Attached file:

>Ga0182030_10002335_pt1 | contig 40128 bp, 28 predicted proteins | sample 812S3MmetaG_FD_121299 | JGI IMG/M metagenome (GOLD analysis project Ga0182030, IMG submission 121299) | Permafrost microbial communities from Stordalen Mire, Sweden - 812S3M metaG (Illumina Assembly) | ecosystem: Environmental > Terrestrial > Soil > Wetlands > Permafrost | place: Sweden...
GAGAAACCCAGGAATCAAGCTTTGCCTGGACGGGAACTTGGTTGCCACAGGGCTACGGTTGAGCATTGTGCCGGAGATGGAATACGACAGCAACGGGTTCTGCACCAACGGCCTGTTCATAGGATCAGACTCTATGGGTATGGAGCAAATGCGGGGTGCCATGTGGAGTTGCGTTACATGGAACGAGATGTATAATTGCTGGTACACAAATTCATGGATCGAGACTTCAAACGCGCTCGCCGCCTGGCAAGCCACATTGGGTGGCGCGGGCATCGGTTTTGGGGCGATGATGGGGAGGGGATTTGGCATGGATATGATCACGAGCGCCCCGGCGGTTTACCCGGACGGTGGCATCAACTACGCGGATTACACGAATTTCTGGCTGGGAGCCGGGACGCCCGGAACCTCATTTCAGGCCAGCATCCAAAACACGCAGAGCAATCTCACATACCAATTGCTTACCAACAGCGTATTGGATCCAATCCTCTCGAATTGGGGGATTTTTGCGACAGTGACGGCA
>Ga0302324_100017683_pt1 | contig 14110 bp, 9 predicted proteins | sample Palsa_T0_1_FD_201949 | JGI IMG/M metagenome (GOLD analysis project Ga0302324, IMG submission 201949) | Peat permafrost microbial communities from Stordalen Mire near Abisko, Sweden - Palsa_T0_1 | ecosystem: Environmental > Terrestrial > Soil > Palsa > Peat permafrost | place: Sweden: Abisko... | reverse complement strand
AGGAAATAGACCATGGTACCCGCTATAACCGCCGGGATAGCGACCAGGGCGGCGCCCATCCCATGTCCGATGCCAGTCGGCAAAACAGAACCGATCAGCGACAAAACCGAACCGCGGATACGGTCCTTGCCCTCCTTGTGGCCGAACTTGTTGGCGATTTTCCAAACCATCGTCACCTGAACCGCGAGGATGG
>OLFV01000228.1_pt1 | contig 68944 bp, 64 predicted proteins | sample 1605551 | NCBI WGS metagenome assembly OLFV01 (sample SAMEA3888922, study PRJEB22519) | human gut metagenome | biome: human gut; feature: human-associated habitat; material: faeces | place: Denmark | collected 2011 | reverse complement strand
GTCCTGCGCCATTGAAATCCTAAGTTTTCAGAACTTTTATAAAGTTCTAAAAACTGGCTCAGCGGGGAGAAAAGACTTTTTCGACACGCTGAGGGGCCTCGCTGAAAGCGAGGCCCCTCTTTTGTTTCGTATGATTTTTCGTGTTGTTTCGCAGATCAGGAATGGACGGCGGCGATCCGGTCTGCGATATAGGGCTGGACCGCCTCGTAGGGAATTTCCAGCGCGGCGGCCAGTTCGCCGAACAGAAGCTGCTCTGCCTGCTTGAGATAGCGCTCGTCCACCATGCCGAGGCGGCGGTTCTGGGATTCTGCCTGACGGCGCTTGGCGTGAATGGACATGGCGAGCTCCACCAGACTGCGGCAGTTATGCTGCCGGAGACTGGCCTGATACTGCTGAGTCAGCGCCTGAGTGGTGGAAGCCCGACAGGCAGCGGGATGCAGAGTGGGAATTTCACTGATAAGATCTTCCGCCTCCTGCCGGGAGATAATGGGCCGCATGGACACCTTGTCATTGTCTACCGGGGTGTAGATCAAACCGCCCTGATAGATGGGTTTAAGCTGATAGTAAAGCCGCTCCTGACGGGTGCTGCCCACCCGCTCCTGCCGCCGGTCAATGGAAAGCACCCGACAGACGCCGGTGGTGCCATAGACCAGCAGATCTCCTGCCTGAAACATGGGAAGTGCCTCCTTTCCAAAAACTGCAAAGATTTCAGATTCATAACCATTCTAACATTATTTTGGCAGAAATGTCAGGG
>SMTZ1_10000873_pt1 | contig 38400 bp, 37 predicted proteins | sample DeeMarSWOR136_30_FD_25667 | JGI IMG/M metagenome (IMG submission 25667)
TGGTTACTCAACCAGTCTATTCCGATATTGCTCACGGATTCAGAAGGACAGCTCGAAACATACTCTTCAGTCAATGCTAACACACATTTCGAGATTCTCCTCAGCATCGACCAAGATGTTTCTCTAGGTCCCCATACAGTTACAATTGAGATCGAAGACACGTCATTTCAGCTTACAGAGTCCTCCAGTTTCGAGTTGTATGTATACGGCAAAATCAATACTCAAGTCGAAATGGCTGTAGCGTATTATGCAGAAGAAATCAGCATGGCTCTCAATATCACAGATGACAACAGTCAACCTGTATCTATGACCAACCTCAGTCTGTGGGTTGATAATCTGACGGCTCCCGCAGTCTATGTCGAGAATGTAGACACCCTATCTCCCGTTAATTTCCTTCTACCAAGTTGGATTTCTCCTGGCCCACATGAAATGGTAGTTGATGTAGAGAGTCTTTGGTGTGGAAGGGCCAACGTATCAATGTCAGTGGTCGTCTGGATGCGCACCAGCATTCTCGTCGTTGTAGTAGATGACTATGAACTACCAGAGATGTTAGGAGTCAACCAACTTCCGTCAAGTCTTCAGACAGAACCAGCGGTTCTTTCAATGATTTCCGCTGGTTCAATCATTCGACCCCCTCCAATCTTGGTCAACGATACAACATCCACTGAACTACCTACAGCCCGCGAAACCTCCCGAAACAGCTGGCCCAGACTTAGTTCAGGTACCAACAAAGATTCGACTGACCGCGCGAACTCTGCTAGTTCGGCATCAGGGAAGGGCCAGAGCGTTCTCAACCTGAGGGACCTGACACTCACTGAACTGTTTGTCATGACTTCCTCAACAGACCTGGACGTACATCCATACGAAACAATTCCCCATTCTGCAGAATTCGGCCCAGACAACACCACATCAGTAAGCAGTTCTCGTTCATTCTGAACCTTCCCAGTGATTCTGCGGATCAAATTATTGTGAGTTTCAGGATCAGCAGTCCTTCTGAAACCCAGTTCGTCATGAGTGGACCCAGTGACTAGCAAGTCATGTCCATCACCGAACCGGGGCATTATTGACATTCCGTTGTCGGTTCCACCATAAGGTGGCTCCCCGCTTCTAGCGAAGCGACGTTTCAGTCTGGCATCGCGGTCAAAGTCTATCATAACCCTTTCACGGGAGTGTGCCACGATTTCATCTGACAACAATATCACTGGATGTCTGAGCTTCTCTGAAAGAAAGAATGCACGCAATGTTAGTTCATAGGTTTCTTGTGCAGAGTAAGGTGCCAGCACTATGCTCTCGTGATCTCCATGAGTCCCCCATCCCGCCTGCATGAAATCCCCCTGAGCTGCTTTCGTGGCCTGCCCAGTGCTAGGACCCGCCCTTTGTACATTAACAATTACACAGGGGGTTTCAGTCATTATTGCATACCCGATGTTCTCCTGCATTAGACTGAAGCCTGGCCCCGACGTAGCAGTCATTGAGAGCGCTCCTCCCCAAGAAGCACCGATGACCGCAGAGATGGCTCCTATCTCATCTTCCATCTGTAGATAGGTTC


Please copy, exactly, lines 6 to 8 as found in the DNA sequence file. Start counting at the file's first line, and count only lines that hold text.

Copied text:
GTCCTGCGCCATTGAAATCCTAAGTTTTCAGAACTTTTATAAAGTTCTAAAAACTGGCTCAGCGGGGAGAAAAGACTTTTTCGACACGCTGAGGGGCCTCGCTGAAAGCGAGGCCCCTCTTTTGTTTCGTATGATTTTTCGTGTTGTTTCGCAGATCAGGAATGGACGGCGGCGATCCGGTCTGCGATATAGGGCTGGACCGCCTCGTAGGGAATTTCCAGCGCGGCGGCCAGTTCGCCGAACAGAAGCTGCTCTGCCTGCTTGAGATAGCGCTCGTCCACCATGCCGAGGCGGCGGTTCTGGGATTCTGCCTGACGGCGCTTGGCGTGAATGGACATGGCGAGCTCCACCAGACTGCGGCAGTTATGCTGCCGGAGACTGGCCTGATACTGCTGAGTCAGCGCCTGAGTGGTGGAAGCCCGACAGGCAGCGGGATGCAGAGTGGGAATTTCACTGATAAGATCTTCCGCCTCCTGCCGGGAGATAATGGGCCGCATGGACACCTTGTCATTGTCTACCGGGGTGTAGATCAAACCGCCCTGATAGATGGGTTTAAGCTGATAGTAAAGCCGCTCCTGACGGGTGCTGCCCACCCGCTCCTGCCGCCGGTCAATGGAAAGCACCCGACAGACGCCGGTGGTGCCATAGACCAGCAGATCTCCTGCCTGAAACATGGGAAGTGCCTCCTTTCCAAAAACTGCAAAGATTTCAGATTCATAACCATTCTAACATTATTTTGGCAGAAATGTCAGGG
>SMTZ1_10000873_pt1 | contig 38400 bp, 37 predicted proteins | sample DeeMarSWOR136_30_FD_25667 | JGI IMG/M metagenome (IMG submission 25667)
TGGTTACTCAACCAGTCTATTCCGATATTGCTCACGGATTCAGAAGGACAGCTCGAAACATACTCTTCAGTCAATGCTAACACACATTTCGAGATTCTCCTCAGCATCGACCAAGATGTTTCTCTAGGTCCCCATACAGTTACAATTGAGATCGAAGACACGTCATTTCAGCTTACAGAGTCCTCCAGTTTCGAGTTGTATGTATACGGCAAAATCAATACTCAAGTCGAAATGGCTGTAGCGTATTATGCAGAAGAAATCAGCATGGCTCTCAATATCACAGATGACAACAGTCAACCTGTATCTATGACCAACCTCAGTCTGTGGGTTGATAATCTGACGGCTCCCGCAGTCTATGTCGAGAATGTAGACACCCTATCTCCCGTTAATTTCCTTCTACCAAGTTGGATTTCTCCTGGCCCACATGAAATGGTAGTTGATGTAGAGAGTCTTTGGTGTGGAAGGGCCAACGTATCAATGTCAGTGGTCGTCTGGATGCGCACCAGCATTCTCGTCGTTGTAGTAGATGACTATGAACTACCAGAGATGTTAGGAGTCAACCAACTTCCGTCAAGTCTTCAGACAGAACCAGCGGTTCTTTCAATGATTTCCGCTGGTTCAATCATTCGACCCCCTCCAATCTTGGTCAACGATACAACATCCACTGAACTACCTACAGCCCGCGAAACCTCCCGAAACAGCTGGCCCAGACTTAGTTCAGGTACCAACAAAGATTCGACTGACCGCGCGAACTCTGCTAGTTCGGCATCAGGGAAGGGCCAGAGCGTTCTCAACCTGAGGGACCTGACACTCACTGAACTGTTTGTCATGACTTCCTCAACAGACCTGGACGTACATCCATACGAAACAATTCCCCATTCTGCAGAATTCGGCCCAGACAACACCACATCAGTAAGCAGTTCTCGTTCATTCTGAACCTTCCCAGTGATTCTGCGGATCAAATTATTGTGAGTTTCAGGATCAGCAGTCCTTCTGAAACCCAGTTCGTCATGAGTGGACCCAGTGACTAGCAAGTCATGTCCATCACCGAACCGGGGCATTATTGACATTCCGTTGTCGGTTCCACCATAAGGTGGCTCCCCGCTTCTAGCGAAGCGACGTTTCAGTCTGGCATCGCGGTCAAAGTCTATCATAACCCTTTCACGGGAGTGTGCCACGATTTCATCTGACAACAATATCACTGGATGTCTGAGCTTCTCTGAAAGAAAGAATGCACGCAATGTTAGTTCATAGGTTTCTTGTGCAGAGTAAGGTGCCAGCACTATGCTCTCGTGATCTCCATGAGTCCCCCATCCCGCCTGCATGAAATCCCCCTGAGCTGCTTTCGTGGCCTGCCCAGTGCTAGGACCCGCCCTTTGTACATTAACAATTACACAGGGGGTTTCAGTCATTATTGCATACCCGATGTTCTCCTGCATTAGACTGAAGCCTGGCCCCGACGTAGCAGTCATTGAGAGCGCTCCTCCCCAAGAAGCACCGATGACCGCAGAGATGGCTCCTATCTCATCTTCCATCTGTAGATAGGTTC